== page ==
The fastest sense to reach our attention facilities is sound. We react too slowly to light. Sound is physical-electrical. Waves hit eardrum, moving hammers, down cochlea from high to low frequency, physically buzzing sympathetic hairs, instantly converting to electrical signals. 50ms later (20 hertz – familiar? It should be), the ALR (auditory late response), then between 135-175 ms (a length of 40ms), the MMN (Mismatch Negativity) which gauges whether you’re hearing the same sound or something novel. All technically pre-attentive. But it’s a funny thing: Musicians can have attentive access even at the MMN stage of awareness, long before the P400 (400ms which is where the fully formed grammatical system is ready, where you can think, “Ew, I don’t like that”), and certainly by the P300 (300ms), which is either considered pre-attentive or attentive depending on how you look at it.

The fastest sense to reach our attention facilities is sound.

We react too slowly to light. Sound is physical-electrical.

Waves hit eardrum, moving hammers, down cochlea from high to low frequency, physically buzzing sympathetic hairs, instantly converting to electrical signals.

50ms later (20 hertz – familiar? It should be), the ALR (auditory late response), then between 135-175 ms (a length of 40ms), the MMN (Mismatch Negativity) which gauges whether you’re hearing the same sound or something novel.

All technically pre-attentive. But it’s a funny thing: Musicians can have attentive access even at the MMN stage of awareness, long before the P400 (400ms which is where the fully formed grammatical system is ready, where you can think, “Ew, I don’t like that”), and certainly by the P300 (300ms), which is either considered pre-attentive or attentive depending on how you look at it.

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Pre-attentive responses are interesting as there is zero conscious awareness needed. You simply automatically react. But just because you can’t control it at that level, you _can_ be aware of it and start responding, even before you can think any words.

I think this, for me, explains the “flow state” of playing an instrument, where it feels as if there is a muse controlling my arms and hands and feelings.

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Consider how LONG 400 ms is. That’s almost one tick of a tick tock of a mechanical clock.

How many notes can you fit in 400ms? A lot.

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Apparently I was tapping xmas songs at 18 months in the high chair. I think it was the 3 months in the incubator, already 1/2 deaf from birth but hearing the rhythmic sounds of the machines 24 hours a day.

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And — I _can_ use my right eye. It’s “field of vision”. Half the world disappears if I close it but it’s monocular, like watching the old super wide screen epic films (4:1 I think was the ratio of those mega epics)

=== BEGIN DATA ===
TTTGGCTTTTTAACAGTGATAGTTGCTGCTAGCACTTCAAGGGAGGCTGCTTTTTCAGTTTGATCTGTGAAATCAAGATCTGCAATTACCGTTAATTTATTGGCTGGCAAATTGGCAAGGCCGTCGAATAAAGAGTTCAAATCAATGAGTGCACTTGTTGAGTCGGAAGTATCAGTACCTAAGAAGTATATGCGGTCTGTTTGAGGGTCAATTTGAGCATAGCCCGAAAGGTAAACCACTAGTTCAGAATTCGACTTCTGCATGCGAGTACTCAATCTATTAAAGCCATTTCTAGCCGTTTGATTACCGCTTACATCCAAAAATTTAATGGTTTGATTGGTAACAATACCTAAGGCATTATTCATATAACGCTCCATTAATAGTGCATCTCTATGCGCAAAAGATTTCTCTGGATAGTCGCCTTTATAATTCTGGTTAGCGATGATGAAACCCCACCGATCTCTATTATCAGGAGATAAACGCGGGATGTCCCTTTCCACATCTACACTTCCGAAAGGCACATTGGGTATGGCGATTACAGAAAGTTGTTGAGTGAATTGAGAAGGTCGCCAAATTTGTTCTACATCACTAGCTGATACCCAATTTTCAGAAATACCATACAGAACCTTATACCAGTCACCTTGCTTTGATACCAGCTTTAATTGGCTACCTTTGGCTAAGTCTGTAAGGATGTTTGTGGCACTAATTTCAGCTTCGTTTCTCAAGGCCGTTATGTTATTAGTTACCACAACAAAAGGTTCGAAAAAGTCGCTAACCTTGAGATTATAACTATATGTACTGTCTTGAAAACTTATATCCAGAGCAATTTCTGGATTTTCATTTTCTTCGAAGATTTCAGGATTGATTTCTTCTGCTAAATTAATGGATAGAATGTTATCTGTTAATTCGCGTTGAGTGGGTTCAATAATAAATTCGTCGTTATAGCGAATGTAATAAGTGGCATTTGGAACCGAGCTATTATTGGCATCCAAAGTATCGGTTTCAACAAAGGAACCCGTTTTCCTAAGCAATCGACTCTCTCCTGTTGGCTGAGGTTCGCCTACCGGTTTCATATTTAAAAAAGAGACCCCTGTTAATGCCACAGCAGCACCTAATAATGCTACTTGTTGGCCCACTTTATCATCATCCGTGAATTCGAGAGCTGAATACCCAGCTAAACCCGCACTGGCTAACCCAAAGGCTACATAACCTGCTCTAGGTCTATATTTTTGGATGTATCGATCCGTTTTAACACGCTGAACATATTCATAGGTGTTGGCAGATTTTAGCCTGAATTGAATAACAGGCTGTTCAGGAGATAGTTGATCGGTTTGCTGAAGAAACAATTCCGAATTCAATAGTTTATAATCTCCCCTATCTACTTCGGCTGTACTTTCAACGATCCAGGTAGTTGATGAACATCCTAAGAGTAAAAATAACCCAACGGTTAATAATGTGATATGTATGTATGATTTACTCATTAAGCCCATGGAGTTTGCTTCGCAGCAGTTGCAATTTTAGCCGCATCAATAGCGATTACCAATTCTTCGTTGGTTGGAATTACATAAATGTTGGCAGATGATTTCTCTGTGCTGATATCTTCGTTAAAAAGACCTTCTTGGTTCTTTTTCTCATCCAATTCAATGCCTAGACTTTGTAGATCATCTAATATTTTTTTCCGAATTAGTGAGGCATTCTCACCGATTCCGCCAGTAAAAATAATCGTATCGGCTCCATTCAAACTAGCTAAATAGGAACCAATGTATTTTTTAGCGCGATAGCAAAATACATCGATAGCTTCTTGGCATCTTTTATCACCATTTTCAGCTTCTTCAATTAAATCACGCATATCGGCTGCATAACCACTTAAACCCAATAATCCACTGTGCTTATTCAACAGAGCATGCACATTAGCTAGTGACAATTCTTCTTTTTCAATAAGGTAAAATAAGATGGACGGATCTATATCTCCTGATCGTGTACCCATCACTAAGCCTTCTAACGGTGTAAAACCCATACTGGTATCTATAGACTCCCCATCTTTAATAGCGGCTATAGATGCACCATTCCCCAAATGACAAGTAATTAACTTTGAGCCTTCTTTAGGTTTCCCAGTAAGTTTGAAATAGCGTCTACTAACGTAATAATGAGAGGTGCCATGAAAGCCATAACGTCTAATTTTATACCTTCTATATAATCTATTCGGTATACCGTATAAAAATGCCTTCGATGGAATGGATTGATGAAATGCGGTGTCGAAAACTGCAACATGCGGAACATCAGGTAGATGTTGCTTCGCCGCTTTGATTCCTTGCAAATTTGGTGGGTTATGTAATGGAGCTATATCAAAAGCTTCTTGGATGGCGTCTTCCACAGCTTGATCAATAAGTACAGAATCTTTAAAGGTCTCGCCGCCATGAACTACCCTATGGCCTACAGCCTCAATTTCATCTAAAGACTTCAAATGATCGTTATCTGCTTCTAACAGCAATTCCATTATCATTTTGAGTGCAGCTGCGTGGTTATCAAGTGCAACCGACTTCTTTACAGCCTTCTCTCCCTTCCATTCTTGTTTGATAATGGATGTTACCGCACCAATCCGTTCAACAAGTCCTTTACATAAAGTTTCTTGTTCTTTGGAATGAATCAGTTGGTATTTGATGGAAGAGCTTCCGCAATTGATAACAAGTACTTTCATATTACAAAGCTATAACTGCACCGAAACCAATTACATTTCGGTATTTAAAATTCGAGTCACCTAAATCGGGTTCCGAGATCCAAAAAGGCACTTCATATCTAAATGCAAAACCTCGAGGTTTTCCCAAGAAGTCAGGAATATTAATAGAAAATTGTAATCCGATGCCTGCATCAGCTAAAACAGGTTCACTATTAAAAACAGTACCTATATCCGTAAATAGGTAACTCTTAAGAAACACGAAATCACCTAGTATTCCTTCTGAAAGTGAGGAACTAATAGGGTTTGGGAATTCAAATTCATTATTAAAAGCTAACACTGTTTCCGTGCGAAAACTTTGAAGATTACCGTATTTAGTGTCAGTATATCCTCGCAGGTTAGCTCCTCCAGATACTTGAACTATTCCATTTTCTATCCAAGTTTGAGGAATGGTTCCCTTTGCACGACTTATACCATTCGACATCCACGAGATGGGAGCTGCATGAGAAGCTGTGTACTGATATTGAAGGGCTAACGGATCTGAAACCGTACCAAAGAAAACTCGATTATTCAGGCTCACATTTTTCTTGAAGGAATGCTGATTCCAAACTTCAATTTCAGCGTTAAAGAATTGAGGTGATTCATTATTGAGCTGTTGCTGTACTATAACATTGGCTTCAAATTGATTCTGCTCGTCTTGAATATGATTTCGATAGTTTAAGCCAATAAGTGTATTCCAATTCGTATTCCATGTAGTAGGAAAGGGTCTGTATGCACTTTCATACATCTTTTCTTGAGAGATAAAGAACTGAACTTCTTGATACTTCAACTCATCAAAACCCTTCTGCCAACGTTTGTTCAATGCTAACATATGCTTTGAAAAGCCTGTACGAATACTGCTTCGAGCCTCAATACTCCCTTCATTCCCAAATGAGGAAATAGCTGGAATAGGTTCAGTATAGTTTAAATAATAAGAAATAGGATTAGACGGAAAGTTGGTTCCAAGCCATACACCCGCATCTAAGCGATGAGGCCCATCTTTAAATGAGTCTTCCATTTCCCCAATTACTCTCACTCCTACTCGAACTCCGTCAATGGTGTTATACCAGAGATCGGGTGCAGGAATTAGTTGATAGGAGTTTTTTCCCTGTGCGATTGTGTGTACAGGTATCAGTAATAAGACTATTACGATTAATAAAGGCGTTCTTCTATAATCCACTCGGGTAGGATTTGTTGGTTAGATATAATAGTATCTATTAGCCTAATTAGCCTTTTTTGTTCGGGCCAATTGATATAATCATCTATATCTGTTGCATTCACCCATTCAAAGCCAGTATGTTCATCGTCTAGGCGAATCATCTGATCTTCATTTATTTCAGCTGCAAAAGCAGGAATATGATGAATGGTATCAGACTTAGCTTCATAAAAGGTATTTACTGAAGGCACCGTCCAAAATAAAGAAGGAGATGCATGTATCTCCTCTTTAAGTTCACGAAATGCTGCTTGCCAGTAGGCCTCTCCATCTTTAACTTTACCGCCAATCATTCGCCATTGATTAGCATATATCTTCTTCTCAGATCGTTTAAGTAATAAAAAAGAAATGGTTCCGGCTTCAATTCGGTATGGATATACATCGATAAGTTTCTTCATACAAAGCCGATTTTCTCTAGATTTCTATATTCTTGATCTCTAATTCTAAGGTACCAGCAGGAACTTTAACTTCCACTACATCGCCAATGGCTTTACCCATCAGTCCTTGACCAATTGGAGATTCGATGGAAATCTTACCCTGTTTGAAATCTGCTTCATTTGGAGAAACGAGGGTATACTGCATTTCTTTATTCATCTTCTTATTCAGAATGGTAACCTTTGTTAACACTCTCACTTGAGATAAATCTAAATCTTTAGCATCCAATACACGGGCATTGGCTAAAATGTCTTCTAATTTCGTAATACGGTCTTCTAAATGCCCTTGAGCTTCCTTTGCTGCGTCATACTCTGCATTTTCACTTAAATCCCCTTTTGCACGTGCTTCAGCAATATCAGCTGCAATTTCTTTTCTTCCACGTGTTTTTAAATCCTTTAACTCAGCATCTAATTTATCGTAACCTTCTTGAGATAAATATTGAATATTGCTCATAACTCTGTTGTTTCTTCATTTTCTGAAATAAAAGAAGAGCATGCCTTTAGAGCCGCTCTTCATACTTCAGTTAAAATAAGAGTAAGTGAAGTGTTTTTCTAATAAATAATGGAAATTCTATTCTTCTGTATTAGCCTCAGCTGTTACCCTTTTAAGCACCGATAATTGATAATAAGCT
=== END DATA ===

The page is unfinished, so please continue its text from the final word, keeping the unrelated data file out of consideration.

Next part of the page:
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I’ve tricked myself into seeing 3D – at least I think it’s 3D – a few times. But it makes my brain REALLY hurt. For just a moment it “pops out” then back again. Went to an eye doc in my 20s to see if I could do any exercises to improve it. He put me through some tests then during one of them shut off the machine and said, “Stop playing with your vision. You’ll get double vision and I’m not going to be responsible for that. Get out of here.”

OoDoh… oh that’s probably the worst pronunciation of my last name I ever heard. Udeau…. oh my…

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Now I’m starting to like it. Oh no.
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 I couldn’t do museums. Cut throat competitive world of art, no thanks. Soulless patrons with more money than sense looking for meaning outside of wine and cheese… not my crowd.
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  I’ve done work in 3D on computers though. That world I understand. It’s always a flat screen. Always a piece of glass. The 3D is simulated completely. It maps with my brain well.
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anyway, I like 3D spaces rather than 3D objects. I had a blast when I could finally do “360 videos” and stuff.
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 Image result for 3D Udut
Ah ha! During echolalia and speech shadowing –
https://en.wikipedia.org/wiki/Speech_shadowing – the delay can be as short as 150ms.
150ms is right within MMN (Mismatch negativity).

A 150ms “lag time” from hearing to production in repetition is as close to an easily objectively provable “now” as I can imagine.

….. wait.. I forgot about video games.

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13ms. 13ms. Oh lord that’s fast. I take back what I said about sound processing.http://news.mit.edu/2014/in-the-blink-of-an-eye-0116

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 Anyway, I’ve diverged from your point. I do that.

I consider “now” as approximately six seconds long.

That’s long enough for performance and memory to work like a set of interconnected overlapping trains (6 seconds total, with 1 second overlap on left and right) but not so long that it starts getting boring.

As far as photons go? If you had the eye of the photon, nothing would move.

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